The dramatic decline of the pacu in their native waters could have severe consequences for the Amazonian rainforest.
The fruit eating pacu, Colossoma macropomum, also known as ‘tambaqui’ has been found to disperse seeds further than nearly any other animal as they can hold the seeds for up to 12 days in the gut.
This means that some fish excrete seeds nearly 3.4 miles from the 'mother' tree. Only the Asian elephant and the African hornbill have been shown to be able to transport seeds further in their guts than the South American fish at a distance of four miles.
The study by Duke University radio-tagged 24 pacu and analysed the stomach contents of 230. They found almost 700,000 seeds from 22 different species of tree and lianas and that the average distance of dispersal was 0.3-0.5 km but with potential for the seeds to be dispersed even further as they swam out of the range of the receivers.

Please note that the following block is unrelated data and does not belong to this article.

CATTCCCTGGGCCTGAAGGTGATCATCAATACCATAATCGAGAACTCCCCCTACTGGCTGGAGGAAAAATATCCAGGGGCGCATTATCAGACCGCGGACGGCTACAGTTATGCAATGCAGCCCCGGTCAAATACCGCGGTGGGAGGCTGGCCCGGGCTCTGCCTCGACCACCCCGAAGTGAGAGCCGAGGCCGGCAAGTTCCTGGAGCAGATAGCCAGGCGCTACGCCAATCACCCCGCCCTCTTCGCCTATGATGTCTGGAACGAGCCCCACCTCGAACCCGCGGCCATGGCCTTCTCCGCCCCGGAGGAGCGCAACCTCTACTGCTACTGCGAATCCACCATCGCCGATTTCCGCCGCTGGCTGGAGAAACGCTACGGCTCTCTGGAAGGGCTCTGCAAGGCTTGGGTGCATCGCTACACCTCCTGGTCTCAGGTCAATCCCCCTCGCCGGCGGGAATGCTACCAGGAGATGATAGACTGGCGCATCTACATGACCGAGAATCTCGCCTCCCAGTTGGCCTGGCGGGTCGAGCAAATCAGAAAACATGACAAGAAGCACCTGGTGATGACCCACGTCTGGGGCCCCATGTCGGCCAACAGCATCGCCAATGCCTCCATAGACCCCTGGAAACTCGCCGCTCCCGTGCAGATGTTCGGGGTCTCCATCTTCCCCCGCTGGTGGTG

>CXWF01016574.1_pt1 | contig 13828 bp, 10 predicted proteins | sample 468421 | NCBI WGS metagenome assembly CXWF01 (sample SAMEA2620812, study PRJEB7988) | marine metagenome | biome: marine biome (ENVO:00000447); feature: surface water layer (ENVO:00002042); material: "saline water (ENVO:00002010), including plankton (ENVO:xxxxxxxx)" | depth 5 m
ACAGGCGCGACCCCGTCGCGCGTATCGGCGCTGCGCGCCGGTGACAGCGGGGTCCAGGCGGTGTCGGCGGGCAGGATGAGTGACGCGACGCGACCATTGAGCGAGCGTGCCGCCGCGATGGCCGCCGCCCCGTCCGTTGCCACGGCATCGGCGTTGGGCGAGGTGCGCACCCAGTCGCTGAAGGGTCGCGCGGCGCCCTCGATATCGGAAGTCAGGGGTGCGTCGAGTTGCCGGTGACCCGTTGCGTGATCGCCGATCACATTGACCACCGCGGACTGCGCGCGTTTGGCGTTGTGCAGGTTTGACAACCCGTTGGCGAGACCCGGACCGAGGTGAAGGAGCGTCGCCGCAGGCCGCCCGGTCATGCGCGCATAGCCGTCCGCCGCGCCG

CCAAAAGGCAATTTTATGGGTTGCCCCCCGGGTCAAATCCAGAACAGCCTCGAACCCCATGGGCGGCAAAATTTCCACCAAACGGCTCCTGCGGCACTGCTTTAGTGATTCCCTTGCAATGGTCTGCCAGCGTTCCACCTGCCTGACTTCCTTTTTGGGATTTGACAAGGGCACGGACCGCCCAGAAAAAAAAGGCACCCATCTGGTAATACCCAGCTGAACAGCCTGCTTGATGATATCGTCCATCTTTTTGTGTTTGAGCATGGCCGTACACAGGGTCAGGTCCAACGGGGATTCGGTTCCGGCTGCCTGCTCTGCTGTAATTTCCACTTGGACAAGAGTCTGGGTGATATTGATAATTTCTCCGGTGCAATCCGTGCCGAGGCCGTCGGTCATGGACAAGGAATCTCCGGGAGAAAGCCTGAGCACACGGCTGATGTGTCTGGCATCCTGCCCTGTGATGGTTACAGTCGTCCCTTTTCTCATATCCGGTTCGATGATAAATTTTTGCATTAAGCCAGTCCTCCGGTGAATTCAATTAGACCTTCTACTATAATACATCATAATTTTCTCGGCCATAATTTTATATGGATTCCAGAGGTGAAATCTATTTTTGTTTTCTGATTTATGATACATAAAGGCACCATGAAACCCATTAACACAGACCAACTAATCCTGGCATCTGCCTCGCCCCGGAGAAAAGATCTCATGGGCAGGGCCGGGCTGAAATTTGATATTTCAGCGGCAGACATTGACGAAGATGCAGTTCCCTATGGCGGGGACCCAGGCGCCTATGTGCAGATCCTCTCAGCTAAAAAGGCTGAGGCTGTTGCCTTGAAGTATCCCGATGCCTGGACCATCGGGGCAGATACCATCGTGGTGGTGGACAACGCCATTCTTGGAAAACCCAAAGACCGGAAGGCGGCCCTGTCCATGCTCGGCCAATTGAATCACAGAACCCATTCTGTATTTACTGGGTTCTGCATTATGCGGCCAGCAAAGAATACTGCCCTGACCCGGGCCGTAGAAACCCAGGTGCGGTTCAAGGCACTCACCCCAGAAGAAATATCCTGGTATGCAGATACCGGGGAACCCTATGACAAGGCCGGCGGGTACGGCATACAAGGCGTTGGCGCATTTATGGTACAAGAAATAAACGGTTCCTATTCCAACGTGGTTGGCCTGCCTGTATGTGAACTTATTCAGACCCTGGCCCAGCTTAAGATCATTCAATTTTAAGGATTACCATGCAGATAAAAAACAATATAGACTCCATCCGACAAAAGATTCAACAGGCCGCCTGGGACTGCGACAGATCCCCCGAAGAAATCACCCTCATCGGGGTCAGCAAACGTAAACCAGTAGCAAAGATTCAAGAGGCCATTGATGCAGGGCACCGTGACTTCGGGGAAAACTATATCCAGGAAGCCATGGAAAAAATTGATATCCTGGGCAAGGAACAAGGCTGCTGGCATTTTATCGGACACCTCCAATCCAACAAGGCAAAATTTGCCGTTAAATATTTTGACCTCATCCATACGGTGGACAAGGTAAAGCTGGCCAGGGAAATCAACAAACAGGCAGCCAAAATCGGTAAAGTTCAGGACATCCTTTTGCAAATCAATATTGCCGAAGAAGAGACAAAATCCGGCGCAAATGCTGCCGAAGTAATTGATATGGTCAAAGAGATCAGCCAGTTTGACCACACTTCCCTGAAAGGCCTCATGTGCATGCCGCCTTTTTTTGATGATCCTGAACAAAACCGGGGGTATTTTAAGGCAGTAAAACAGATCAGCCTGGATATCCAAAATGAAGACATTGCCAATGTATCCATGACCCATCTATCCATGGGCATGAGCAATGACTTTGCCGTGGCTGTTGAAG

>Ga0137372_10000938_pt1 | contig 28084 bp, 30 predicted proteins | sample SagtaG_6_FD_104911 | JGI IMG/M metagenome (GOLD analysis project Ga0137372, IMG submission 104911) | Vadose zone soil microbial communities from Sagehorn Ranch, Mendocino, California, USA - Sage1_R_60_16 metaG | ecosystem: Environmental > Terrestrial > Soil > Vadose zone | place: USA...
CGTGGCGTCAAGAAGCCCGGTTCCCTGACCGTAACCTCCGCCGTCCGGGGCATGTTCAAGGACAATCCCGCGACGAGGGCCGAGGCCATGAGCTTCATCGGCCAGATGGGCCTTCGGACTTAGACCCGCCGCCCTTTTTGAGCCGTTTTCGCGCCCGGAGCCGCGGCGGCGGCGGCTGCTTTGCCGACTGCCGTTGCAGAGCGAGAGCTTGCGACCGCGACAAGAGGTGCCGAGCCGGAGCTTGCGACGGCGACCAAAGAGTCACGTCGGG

Overfishing could have real consequences for the range, distribution and genetic variety of the Amazonian wetland as populations of the fish have declined by 90% since the 1970s.
Lead scientist Dr Jill Anderson of Duke University is quoted: "We don’t really know what the role of the fish is, relative to the other seed dispersing species, but my guess is they are very important in maintaining diversity. They could be really important in structuring this community."
The tagging was carried out in Peru where the fish is known as gamitana. During the 1970s tambaqui were an "extremely commercially important" species in the Amazon and in the Manaus fish market in Brazil they comprised up to 40% of all the fish on sale.
However in the last 40 years the populations have fallen and the average size of the fish has also decreased which will have a knock on effect as the bigger fish can transport the seeds further.
For further information see the paper: Anderson, Nuttle, Saldan a Rojas, Pendergast and Flecker. 2011. Extremely long-distance seed dispersal by an overfished Amazonian frugivore.